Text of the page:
The use of STEM has become central to every curriculum around us. From preschool children to university graduates, everyone is improving their STEM skills for intellectual, social, emotional, and professional growth.
STEM serves as a stepping stone for children in preschool and above to help young minds become curious about the world around them. Innovative learning methods are being used to teach children about the natural objects and technological aids around them to solve real-world complex issues. Let us explore learning approaches used to teach STEM skills to children.
Project-based Inquiry Learning (PIL) helps develop higher-order thinking skills in children while using object-based technology to communicate their work independently or in teams. Students learn by asking questions in the inquiry phase and using information searching during the exploration phase. The open-ended approach of project-based learning can foster analytical, creative thinking, and problem-solving skills in children.
Projects are often designed using everyday objects such as ice cream sticks, toothpicks, clay, play-doh, cardboard, crayons, blocks, bricks, and other accessories. The enrichment classes in Nassau County by Mindnasium focus on project-based learning to help children develop STEM-based skills. Some typical projects include building toy rockets and spaceships to learn engineering principles, material science, aerodynamics, and trajectories. Likewise, making a water filtration plant, growing plants through seeds, and cleanup projects help us learn about the environment, natural growth functions, sustainability, and community work.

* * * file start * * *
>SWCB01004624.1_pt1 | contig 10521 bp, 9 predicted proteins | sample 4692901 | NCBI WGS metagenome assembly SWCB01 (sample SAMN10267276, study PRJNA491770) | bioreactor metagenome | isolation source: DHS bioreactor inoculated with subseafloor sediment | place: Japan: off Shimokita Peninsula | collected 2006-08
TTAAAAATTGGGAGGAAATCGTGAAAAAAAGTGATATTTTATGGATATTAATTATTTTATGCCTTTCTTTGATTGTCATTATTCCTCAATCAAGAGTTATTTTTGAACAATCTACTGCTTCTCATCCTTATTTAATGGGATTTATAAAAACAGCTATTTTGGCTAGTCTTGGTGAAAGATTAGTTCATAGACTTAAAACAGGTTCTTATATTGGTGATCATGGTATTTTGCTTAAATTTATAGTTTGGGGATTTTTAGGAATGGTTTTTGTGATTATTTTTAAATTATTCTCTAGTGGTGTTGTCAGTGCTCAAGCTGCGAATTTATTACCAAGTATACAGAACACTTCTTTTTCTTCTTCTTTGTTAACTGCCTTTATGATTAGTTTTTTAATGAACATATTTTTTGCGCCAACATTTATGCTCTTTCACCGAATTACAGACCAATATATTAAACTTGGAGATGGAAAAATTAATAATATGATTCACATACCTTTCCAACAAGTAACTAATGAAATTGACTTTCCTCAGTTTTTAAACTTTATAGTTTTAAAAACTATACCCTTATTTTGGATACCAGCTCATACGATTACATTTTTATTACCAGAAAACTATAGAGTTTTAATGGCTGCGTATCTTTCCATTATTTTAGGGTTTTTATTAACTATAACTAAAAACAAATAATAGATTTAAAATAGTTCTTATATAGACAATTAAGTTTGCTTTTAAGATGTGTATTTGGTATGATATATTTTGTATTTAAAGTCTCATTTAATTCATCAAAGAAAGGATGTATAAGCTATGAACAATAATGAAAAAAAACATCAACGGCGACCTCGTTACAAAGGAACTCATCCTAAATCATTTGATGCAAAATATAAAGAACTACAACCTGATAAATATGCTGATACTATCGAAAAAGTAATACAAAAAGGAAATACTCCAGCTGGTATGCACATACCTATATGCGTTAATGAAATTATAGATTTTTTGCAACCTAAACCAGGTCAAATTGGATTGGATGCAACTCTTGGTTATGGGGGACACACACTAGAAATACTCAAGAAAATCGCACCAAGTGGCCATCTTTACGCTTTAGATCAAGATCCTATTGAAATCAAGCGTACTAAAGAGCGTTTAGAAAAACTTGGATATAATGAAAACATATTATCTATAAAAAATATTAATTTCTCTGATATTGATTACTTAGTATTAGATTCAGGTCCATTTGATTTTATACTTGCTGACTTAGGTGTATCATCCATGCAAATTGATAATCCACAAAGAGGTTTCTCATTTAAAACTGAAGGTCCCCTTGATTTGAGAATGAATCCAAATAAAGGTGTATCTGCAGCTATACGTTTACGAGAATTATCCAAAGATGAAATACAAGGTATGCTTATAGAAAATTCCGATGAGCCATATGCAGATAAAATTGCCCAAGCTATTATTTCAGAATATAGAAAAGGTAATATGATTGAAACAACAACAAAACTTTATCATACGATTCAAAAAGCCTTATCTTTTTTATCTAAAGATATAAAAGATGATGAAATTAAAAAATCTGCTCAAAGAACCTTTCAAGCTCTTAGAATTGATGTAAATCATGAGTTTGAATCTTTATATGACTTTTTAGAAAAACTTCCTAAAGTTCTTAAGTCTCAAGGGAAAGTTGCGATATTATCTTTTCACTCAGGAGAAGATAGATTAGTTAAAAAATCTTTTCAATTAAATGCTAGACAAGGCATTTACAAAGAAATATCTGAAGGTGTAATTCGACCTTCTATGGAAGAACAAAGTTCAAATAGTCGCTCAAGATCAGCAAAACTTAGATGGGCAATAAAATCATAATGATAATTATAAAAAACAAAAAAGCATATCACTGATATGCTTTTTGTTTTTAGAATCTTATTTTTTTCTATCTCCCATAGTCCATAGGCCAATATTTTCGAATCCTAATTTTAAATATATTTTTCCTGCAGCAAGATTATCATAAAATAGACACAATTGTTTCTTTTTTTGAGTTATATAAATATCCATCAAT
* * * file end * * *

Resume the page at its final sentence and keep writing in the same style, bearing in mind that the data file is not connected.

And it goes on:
Other fun activities during winter include observing snowflakes to understand the natural geometry and shape around us while assessing how the marine fall in temperature impacts the environment and marine life around us.
Makerspaces for STEM knowledge-building
Makerspaces are do-it-yourself (DIY) spaces with materials and tools for children to do cool STEM projects. These learning labs provide active learning opportunities beyond textbooks. Made from sturdy and modular furniture, these functional labs allow children to move around and work as collaborative teams to solve real-world problems. The project-based learning experience helps develop resilience, adaptability, spatial learning, creativity, experimentation, socialization, and critical thinking skills.
Some materials used to make a functional maker space include papers, glue, colors, scissors, cardboard, and other accessories that children use to complete projects such as windmills, suspension bridges, closed circuit lightning bugs, brush bots, mobile solar systems, dancing puppet, cloud in a jar, zip line transporter, pentominoes, and more. These projects assist children in learning about the joy of building things and how engineering, combined with creativity and math skills, can solve real-world problems.